RALEIGH, N.C. (AP) — Tens of thousands of people serving punishments for felony convictions in North Carolina but who aren’t behind bars can now register to vote and cast ballots following an appeals court ruling.

Expanding the scope of those able to register and vote began on Wednesday, the State Board of Elections said — the day after local elections were held in more than a dozen localities.

The change proceeds from litigation challenging a 1973 law that prevents someone convicted of a felony from having voting rights restored while they are still on probation, parole or post-release supervision.

A panel of trial judges struck down the law in March, declaring it violates the state constitution largely because it discriminates against Black residents.

“This is the most significant voting rights expansion since the Voting Rights Act of 1965. And so, for over 55,000 North Carolinians to have their voting rights restored is truly a historical moment,” said Kristie Puckett Williams, deputy director of engagement and mobilization for the ACLU of North Carolina.  

Her group is among a coalition that will work over the next few months to try to connect with the thousands of people who’ve recently become eligible to vote to try to help them register in time for the November election.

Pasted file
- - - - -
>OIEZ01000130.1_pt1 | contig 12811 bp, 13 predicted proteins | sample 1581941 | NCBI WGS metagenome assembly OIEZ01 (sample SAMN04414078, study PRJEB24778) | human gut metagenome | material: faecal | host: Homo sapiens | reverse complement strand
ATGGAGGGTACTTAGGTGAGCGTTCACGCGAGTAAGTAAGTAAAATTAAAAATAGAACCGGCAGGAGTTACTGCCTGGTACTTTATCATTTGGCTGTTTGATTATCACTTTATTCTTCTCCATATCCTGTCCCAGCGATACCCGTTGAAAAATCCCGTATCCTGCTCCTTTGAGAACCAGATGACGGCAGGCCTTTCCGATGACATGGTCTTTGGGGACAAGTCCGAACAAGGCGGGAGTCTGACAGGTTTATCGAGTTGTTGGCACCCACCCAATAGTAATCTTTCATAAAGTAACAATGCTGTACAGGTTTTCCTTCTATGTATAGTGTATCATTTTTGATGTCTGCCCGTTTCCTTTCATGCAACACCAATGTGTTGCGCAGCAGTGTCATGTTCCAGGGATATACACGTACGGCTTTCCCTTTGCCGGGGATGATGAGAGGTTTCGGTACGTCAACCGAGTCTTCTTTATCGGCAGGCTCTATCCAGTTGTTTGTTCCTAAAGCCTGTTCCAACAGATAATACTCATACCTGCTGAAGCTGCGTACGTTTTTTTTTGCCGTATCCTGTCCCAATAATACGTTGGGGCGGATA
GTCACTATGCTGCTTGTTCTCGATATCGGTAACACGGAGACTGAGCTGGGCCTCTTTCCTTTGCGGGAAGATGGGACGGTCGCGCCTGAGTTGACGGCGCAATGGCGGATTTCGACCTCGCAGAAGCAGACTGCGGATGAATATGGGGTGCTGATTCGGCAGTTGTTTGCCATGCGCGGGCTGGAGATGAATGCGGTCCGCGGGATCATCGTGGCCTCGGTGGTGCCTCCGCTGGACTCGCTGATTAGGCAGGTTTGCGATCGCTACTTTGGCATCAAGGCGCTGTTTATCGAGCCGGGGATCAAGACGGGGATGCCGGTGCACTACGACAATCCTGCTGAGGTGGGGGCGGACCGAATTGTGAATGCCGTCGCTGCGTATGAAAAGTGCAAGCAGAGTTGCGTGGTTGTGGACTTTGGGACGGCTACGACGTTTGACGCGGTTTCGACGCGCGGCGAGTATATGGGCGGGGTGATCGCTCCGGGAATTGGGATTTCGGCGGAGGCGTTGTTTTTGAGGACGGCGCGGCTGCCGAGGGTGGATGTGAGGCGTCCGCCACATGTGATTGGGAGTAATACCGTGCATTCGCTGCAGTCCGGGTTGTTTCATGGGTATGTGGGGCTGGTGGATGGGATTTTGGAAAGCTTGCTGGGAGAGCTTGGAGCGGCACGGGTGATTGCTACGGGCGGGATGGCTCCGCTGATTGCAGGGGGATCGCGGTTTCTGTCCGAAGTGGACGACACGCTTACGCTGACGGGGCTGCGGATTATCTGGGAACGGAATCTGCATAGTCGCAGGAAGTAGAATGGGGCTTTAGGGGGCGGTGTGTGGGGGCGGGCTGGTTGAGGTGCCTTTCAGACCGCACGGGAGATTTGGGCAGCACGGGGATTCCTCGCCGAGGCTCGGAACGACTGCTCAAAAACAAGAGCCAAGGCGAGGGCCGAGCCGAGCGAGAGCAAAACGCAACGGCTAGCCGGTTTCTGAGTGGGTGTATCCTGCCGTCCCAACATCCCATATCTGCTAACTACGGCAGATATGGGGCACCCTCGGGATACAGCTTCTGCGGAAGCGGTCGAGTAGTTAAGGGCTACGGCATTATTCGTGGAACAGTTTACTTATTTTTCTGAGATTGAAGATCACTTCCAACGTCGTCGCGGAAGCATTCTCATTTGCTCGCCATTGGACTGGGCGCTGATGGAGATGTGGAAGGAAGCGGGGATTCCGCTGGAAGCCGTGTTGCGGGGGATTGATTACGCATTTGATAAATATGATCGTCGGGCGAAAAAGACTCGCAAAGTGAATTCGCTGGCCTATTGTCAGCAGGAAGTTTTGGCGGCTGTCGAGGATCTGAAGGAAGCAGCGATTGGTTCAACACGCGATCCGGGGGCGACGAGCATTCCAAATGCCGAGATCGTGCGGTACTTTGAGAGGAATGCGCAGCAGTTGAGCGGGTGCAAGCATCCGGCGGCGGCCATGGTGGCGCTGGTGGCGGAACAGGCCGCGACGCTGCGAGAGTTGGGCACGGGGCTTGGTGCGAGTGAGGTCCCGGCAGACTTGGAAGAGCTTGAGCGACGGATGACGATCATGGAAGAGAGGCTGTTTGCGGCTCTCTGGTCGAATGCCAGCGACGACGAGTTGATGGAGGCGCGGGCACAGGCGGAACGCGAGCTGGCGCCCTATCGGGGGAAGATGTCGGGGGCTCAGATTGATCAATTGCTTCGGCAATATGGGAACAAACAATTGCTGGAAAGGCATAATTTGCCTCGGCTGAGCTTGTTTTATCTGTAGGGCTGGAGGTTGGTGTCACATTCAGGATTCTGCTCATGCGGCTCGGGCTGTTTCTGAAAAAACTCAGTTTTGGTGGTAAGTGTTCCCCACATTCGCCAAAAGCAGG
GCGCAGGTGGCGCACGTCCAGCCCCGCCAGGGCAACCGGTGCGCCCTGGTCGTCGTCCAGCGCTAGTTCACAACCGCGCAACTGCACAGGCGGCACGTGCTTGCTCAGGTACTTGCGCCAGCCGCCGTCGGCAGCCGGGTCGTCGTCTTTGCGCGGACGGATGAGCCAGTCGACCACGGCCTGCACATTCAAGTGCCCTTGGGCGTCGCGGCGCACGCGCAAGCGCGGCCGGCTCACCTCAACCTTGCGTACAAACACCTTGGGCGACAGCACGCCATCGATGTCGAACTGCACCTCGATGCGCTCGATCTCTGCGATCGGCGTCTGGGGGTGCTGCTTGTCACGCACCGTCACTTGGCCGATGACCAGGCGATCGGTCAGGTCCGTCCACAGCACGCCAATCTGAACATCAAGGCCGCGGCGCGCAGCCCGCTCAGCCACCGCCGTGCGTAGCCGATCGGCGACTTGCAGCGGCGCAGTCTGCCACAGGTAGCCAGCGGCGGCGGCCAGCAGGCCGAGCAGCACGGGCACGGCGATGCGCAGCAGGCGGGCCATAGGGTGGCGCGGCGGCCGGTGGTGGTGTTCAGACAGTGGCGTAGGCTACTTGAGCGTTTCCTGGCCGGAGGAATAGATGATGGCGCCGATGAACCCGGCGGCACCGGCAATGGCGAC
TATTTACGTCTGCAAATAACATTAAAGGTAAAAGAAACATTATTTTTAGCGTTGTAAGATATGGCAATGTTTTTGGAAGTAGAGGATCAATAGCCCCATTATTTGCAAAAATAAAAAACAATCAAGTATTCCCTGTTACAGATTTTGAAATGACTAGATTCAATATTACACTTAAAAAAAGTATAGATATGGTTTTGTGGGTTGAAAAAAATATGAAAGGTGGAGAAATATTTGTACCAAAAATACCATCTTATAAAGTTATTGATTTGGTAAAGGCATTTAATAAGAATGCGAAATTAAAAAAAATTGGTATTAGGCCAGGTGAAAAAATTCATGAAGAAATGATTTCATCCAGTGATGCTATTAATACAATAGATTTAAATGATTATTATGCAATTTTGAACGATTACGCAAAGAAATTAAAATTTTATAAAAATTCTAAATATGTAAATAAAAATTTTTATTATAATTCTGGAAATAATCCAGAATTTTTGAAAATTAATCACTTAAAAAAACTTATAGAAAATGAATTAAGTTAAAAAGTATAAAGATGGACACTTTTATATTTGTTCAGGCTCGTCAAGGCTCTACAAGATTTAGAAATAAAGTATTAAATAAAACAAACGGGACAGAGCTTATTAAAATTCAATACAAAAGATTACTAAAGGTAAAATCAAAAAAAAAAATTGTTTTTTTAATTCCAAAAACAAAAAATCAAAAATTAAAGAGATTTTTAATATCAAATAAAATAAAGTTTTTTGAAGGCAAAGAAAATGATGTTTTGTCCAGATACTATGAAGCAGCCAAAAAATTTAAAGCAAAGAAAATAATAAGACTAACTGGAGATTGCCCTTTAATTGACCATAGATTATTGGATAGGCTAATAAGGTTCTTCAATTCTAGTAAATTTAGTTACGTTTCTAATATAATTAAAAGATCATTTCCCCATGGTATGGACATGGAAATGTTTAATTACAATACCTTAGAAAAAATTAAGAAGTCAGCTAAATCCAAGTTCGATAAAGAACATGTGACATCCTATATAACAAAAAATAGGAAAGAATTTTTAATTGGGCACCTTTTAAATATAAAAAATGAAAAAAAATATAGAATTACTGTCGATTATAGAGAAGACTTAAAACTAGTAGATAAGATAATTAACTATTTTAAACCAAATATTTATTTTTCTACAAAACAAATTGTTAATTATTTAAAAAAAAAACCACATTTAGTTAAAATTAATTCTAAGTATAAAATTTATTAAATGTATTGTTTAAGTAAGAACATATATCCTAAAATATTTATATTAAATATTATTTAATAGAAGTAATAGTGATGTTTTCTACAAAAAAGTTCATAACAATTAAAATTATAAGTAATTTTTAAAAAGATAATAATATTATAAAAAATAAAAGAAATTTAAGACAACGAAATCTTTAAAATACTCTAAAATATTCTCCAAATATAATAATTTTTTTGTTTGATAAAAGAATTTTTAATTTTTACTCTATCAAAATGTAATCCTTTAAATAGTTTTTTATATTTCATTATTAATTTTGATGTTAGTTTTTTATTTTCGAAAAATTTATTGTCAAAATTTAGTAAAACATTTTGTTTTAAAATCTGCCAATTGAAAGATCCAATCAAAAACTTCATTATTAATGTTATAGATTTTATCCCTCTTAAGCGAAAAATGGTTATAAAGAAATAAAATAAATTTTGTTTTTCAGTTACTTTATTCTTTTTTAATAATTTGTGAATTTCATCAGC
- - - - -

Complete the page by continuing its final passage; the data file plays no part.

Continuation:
“People need to know that they have the right the vote and don’t have to fear any retribution from the state,” she said. “There still is a lot of misinformation out there and so part of our tour and our campaign will be to educate folks but also to galvanize them to those polls.” 

The state Supreme Court agreed in May to hear an appeal of that decision, and the case remains pending.

But the justices didn’t touch a Court of Appeals ruling that prevented registration requests from the felons who weren’t in prison or jail from being fulfilled only through Tuesday. So these applicants — for now and unless the Supreme Court reverses the trial court ruling — will be able to vote, starting with the November general election.

In an interview earlier this year about the court case, state House Speaker Tim Moore (R-Cleveland) spoke with CBS 17 about why legislative leaders are pursuing their appeal.  

“Your sentence doesn’t just mean your active prison time. It means your probation,” he said at the time. “Once a person has paid their debt to society, then they should get their citizenship rights back. They should be able to vote. But, while you’re on probation, guess what? You’re still making payments, if you will, on that debt to society.” 

More than 56,000 people in North Carolina were prevented from registering under the challenged law, according to evidence cited in a 2021 trial. There are more than 7.3 million registered voters in North Carolina.

Voting rights advocates scheduled an event for downtown Raleigh late Wednesday to draw attention to the changes and begin reaching out to help these offenders register. Speakers include the Rev. William Barber of Goldsboro, a co-chair of the national Poor People’s Campaign and representative of groups that initially challenged the law in 2019.